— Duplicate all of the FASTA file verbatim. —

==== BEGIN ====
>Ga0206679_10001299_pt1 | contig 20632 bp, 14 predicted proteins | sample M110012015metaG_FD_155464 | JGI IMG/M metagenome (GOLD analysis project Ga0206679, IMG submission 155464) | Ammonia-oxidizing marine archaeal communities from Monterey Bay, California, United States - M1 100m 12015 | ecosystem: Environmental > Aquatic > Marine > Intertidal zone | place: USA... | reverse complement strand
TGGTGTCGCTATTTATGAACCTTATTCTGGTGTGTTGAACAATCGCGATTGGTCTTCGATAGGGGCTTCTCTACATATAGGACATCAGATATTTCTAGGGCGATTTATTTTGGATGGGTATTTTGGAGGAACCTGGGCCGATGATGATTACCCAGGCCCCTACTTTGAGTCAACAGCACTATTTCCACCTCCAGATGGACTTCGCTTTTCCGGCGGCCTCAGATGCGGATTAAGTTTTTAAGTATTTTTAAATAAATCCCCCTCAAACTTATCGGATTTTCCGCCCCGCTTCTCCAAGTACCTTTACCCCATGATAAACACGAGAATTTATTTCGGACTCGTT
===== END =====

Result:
>Ga0206679_10001299_pt1 | contig 20632 bp, 14 predicted proteins | sample M110012015metaG_FD_155464 | JGI IMG/M metagenome (GOLD analysis project Ga0206679, IMG submission 155464) | Ammonia-oxidizing marine archaeal communities from Monterey Bay, California, United States - M1 100m 12015 | ecosystem: Environmental > Aquatic > Marine > Intertidal zone | place: USA... | reverse complement strand
TGGTGTCGCTATTTATGAACCTTATTCTGGTGTGTTGAACAATCGCGATTGGTCTTCGATAGGGGCTTCTCTACATATAGGACATCAGATATTTCTAGGGCGATTTATTTTGGATGGGTATTTTGGAGGAACCTGGGCCGATGATGATTACCCAGGCCCCTACTTTGAGTCAACAGCACTATTTCCACCTCCAGATGGACTTCGCTTTTCCGGCGGCCTCAGATGCGGATTAAGTTTTTAAGTATTTTTAAATAAATCCCCCTCAAACTTATCGGATTTTCCGCCCCGCTTCTCCAAGTACCTTTACCCCATGATAAACACGAGAATTTATTTCGGACTCGTT